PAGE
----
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Title: The proud plaintiff : the Mattachine Society of Washington, the American Civil Liberties Union, and the invention of Gay Pride, 1957-1969
Author: Cervini, Eric
ISNI:       0000 0004 8501 1621
Awarding Body: University of Cambridge
Current Institution: University of Cambridge
Date of Award: 2019
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Histories of the early gay rights movement in America have aptly placed emphasis on the Mattachine Society of Washington (MSW), founded in 1961, and its founder, Frank Kameny. Told as part of broader social or political histories of the 1960s "homophile" movement, these narratives often recognize the MSW's ideological and tactical contributions to the fight against the federal government's gay purges; indeed, the Society is most known for the first gay pickets of the White House and its militant slogan, "Gay is Good." These histories, however, have overlooked a crucial component of the MSW's story: its legal alliance with the American Civil Liberties Union. This dissertation relies on tens of thousands of pages of archived personal papers (belonging to Kameny, his fellow homophile activists, and ACLU attorneys), recently declassified legal transcripts and government documents, the ACLU's own archives, dozens of audio recordings from the 1960s and 70s, and personal interviews with surviving MSW and ACLU members. Chapter One is a case study of Frank Kameny's dismissal from federal employment, a result of his homosexuality, and his development as 1) a plaintiff suing the government and 2) an early gay activist. Kameny saw the two roles as identical, and he formed the MSW to fight the federal government in court. Chapter Two follows the early years of the Society and its efforts to ally with the National Capital Area Civil Liberties Union (NCACLU), formed within days of the MSW. Chapter Three examines a turning point in the relationship, when the NCACLU defended the MSW before Congress in 1963 and began to embrace gay rights as constitutional rights. Chapter Four traces the rise and fall of the MSW's picketing campaign in relation to its legal fight and the deployment of respectability. Finally, Chapter Five examines the fall of the MSW and the rise of modern gay pride celebrations, concluding that the Society ceased to exist in 1969 not only because of post-Stonewall irrelevance, but also because the NCACLU absorbed the group's raison d'être. I conclude that the greatest historical contribution of the MSW was its formulation and popularization of gay pride, first, as legal argument, and second, as a movement ideology to spur additional homosexual plaintiffs willing to sue the government. While previous histories emphasize Gay Liberation's eclipse of the relatively conservative Society, this dissertation demonstrates that the MSW's demise in fact represented the fulfilment of its effort to transform gay rights into a valid civil liberties issue. Today, as marginalized Americans and civil libertarians fight new legal battles against the federal government, this dissertation sheds light on how such struggles and alliances can shape minority groups, their ideologies, and their collective memories.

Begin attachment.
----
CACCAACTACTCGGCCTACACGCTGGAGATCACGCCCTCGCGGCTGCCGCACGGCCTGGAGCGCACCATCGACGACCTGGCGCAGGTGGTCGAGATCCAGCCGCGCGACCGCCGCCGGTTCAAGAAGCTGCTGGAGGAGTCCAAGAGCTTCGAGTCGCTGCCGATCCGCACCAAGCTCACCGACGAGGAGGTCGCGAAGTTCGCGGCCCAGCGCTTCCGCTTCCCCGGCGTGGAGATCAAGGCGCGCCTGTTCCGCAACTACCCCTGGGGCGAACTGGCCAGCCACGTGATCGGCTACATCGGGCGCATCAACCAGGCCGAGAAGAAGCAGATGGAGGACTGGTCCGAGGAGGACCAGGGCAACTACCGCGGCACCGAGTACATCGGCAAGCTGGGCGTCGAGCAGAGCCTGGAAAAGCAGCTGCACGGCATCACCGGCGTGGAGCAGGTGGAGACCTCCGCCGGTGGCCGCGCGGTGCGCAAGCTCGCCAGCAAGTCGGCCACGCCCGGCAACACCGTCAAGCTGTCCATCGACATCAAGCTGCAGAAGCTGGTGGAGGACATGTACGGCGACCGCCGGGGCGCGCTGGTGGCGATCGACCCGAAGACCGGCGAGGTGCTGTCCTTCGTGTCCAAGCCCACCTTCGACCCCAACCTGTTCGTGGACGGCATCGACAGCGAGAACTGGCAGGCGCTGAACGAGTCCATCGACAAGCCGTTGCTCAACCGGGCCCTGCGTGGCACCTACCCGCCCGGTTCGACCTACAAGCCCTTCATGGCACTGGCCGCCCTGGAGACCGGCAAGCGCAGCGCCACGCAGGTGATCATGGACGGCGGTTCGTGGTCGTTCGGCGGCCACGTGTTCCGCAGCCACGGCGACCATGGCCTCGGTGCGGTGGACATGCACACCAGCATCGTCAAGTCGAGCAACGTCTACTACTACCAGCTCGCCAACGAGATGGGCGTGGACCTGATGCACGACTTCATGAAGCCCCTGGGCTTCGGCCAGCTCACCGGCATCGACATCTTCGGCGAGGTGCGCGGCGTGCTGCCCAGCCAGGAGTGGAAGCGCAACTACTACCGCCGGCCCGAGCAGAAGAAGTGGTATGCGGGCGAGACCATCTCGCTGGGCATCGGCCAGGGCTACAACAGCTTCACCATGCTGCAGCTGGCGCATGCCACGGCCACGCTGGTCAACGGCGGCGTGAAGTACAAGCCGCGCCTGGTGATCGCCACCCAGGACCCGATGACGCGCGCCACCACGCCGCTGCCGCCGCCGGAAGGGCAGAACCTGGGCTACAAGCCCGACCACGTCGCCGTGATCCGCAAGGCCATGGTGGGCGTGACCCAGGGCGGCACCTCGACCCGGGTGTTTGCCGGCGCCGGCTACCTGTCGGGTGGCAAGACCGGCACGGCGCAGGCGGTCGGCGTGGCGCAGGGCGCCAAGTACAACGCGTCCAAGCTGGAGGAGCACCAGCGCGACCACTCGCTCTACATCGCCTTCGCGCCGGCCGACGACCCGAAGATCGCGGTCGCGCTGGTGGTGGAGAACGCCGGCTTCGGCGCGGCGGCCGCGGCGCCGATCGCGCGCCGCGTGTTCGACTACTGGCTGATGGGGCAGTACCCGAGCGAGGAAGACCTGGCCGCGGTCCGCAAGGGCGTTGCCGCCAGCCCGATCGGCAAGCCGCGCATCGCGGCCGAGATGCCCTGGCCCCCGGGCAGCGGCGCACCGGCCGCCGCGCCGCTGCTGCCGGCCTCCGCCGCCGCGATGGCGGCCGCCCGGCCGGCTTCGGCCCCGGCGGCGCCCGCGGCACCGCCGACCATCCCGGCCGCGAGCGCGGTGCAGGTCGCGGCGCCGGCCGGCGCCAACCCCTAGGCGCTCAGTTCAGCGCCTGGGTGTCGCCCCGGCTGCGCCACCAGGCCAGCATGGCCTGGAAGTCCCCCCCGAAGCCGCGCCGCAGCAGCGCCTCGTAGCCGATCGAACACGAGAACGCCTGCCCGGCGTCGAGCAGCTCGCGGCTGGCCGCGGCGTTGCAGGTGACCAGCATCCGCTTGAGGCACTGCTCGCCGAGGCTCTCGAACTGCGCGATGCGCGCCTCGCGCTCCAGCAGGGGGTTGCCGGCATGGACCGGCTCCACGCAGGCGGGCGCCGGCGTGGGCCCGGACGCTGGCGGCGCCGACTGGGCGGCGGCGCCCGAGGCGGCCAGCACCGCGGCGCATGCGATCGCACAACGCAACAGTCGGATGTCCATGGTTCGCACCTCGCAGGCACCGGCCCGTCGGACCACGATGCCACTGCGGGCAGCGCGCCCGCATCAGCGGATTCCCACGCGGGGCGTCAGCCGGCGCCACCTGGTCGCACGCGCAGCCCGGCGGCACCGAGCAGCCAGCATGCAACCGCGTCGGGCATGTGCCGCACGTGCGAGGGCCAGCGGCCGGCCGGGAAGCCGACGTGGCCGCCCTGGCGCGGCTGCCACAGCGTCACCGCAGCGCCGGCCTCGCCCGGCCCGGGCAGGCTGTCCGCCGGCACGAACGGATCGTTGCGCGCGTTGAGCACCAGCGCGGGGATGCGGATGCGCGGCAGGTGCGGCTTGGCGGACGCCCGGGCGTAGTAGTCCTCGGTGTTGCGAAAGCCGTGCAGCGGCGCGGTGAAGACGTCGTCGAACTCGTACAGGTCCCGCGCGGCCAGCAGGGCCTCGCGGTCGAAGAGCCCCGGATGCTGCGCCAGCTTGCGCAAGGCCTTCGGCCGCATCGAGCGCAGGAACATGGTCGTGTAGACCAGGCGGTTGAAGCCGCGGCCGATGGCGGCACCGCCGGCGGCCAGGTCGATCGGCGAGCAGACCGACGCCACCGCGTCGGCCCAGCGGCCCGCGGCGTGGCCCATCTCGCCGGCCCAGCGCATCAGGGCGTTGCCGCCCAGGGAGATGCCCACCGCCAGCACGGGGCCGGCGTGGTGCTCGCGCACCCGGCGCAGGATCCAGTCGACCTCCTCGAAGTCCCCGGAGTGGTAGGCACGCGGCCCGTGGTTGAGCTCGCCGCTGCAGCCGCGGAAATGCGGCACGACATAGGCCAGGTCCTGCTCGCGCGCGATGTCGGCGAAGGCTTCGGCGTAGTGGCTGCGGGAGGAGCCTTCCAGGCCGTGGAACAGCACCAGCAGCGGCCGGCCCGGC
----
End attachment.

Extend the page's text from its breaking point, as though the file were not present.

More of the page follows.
Supervisor: Gerstle, Gary Sponsor: Gates Cambridge Scholarship
Qualification Name: Thesis (Ph.D.) Qualification Level: Doctoral
Keywords: lgbt ; kameny ; mattachine